Cookies Policy

This site uses cookies. By continuing to browse the site you are agreeing to our use of cookies.

I accept this policy

Find out more here

The Victory of National Interest: Debates on the Belgian Forced Return Policy, 1998–2013

No metrics data to plot.
The attempt to load metrics for this article has failed.
The attempt to plot a graph for these metrics has failed.
The full text of this article is not currently available.

Brill’s MyBook program is exclusively available on BrillOnline Books and Journals. Students and scholars affiliated with an institution that has purchased a Brill E-Book on the BrillOnline platform automatically have access to the MyBook option for the title(s) acquired by the Library. Brill MyBook is a print-on-demand paperback copy which is sold at a favorably uniform low price.

Access this article

+ Tax (if applicable)
Add to Favorites
You must be logged in to use this functionality

image of Journal of Migration History

Based on the 1951 Refugee Convention, persons who have left their country ‘owing to well-founded fear of being persecuted for reasons of race, religion, nationality, membership of a particular social group, or political opinion’ are entitled to protection. The principle of non-refoulement provides that ‘no country shall expel or return a refugee against his or her will, in any manner whatsoever, to a territory where he or she fears threats to life or freedom’.1 Following the increasing numbers of asylum seekers in the 1990s, host countries began to apply the Refugee Convention criteria more strictly and refused a growing number of applicants.2 Since the summer of 2015 Europe has found itself in the middle of what is described as a ‘refugee crisis’. The crisis has brought debates about asylum, borders and return policies to the centre of the public and political conversation. A growing portion of society has called for a stricter asylum policy.This article will argue that even before this latest ‘refugee crisis’ discourses on asylum were becoming more restrictive, with a growing focus on return rather than protection. It will also show that the debates on asylum keep moving away from the definition provided in the 1951 Refugee Convention. It will do so by comparing the Belgian debates on forced return – and on asylum in general, which is inseparably connected to the subject – in the media and parliament during two periods: 1998–2001 and 2011–2013.3In the first section, we will elaborate on the theoretical framework of the analysis, paying attention to relevant concepts and secondary literature, as well as to the research questions and methodology. We will then discuss the most important empirical data on the debates’ topics and stances. In a third and final section, the major shifts in the debates will be analysed.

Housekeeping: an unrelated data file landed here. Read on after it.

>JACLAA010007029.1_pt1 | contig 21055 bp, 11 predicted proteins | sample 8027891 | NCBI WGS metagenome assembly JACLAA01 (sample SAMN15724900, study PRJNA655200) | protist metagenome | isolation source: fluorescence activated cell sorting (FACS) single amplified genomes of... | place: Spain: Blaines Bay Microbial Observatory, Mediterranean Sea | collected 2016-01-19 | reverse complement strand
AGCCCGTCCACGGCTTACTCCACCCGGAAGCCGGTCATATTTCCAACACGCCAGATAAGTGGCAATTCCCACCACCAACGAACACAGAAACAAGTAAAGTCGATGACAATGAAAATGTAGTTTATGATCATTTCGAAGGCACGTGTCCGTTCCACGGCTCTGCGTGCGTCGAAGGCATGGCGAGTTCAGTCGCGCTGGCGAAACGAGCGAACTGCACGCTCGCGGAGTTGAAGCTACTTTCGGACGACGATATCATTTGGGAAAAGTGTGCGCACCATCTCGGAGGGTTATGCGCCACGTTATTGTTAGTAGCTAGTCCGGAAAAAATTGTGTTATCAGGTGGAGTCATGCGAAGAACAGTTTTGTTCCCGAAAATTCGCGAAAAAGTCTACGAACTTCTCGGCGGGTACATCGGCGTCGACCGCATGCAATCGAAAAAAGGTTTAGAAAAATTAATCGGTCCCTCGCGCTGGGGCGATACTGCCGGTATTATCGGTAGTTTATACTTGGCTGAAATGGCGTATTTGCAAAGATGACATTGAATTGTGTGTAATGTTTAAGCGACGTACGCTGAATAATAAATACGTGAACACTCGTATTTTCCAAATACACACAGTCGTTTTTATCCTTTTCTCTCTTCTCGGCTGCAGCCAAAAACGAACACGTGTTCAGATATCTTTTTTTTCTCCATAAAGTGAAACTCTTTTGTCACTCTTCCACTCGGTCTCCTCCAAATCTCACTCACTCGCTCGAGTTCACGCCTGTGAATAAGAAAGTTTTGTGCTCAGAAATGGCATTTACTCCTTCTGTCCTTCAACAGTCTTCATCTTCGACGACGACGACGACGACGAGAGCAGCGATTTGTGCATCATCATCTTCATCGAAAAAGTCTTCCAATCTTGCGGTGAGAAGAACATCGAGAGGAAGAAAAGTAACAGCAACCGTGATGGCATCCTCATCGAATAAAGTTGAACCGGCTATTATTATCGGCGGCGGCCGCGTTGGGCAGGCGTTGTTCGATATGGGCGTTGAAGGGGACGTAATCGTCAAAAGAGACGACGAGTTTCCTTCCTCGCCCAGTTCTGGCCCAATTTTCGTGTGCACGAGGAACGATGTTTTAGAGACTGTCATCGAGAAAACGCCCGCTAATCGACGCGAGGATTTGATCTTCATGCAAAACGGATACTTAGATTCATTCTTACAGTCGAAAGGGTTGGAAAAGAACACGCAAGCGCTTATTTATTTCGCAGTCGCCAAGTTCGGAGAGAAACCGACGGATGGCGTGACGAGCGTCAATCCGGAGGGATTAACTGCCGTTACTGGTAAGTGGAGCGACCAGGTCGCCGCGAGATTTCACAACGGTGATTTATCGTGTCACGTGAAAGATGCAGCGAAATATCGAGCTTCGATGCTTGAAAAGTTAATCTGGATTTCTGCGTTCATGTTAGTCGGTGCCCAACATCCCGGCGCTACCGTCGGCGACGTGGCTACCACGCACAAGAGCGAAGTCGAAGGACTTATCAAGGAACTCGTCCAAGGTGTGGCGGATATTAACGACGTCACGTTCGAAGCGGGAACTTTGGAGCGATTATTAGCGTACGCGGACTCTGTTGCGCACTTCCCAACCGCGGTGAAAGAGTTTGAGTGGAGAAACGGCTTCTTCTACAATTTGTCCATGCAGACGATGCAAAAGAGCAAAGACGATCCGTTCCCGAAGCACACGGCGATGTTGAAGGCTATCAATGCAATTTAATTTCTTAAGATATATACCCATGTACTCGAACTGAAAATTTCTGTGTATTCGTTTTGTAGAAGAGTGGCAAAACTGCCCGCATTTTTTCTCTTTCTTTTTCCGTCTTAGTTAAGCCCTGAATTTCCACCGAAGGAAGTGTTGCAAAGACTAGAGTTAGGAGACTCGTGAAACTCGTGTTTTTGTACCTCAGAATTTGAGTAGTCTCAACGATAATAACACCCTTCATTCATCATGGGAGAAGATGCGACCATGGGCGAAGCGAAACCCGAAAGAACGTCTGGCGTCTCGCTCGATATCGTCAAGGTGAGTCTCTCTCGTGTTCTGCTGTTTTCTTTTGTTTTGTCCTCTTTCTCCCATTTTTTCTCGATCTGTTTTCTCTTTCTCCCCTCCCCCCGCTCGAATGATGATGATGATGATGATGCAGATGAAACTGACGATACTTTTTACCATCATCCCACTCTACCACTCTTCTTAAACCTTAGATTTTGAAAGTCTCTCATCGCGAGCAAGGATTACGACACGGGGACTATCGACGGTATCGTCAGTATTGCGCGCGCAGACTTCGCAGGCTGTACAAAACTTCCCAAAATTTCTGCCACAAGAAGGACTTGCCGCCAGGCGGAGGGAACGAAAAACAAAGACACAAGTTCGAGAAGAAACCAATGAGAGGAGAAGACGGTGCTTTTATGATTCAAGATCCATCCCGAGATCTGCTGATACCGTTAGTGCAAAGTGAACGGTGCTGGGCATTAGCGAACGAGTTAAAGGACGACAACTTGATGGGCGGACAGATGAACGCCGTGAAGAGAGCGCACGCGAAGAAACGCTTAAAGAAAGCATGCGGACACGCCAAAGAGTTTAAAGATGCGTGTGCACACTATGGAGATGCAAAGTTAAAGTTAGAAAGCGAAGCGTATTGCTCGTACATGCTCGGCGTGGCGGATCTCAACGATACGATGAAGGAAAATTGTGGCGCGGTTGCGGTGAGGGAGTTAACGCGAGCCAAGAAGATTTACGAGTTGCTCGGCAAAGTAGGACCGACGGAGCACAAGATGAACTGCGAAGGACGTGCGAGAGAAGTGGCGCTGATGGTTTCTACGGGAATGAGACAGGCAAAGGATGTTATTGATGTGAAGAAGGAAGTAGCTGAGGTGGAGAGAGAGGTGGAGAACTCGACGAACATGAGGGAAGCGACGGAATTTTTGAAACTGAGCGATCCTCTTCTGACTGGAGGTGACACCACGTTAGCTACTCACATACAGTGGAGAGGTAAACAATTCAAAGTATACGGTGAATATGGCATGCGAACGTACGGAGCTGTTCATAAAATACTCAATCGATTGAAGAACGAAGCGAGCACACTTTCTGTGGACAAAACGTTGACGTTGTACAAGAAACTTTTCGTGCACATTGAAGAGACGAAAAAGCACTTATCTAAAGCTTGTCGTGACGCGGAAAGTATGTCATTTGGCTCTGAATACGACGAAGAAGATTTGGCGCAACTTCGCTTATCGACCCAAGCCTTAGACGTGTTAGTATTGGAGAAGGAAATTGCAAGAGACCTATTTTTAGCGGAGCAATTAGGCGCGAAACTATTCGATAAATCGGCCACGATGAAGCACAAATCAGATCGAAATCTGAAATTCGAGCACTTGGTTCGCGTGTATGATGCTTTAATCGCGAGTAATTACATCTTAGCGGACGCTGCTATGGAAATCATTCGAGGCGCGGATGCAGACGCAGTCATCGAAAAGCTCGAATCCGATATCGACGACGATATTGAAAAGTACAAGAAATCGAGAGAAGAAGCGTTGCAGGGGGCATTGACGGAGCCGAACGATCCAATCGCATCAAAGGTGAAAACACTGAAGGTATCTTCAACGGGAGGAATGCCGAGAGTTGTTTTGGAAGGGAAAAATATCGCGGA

Affiliations: 1: De Standaard ; 2: Katholieke Universiteit Leuven,


Full text loading...


Data & Media loading...

Article metrics loading...



Can't access your account?
  • Tools

  • Add to Favorites
  • Printable version
  • Email this page
  • Subscribe to ToC alert
  • Get permissions
  • Recommend to your library

    You must fill out fields marked with: *

    Librarian details
    Your details
    Why are you recommending this title?
    Select reason:
    Journal of Migration History — Recommend this title to your library
  • Export citations
  • Key

  • Full access
  • Open Access
  • Partial/No accessInformation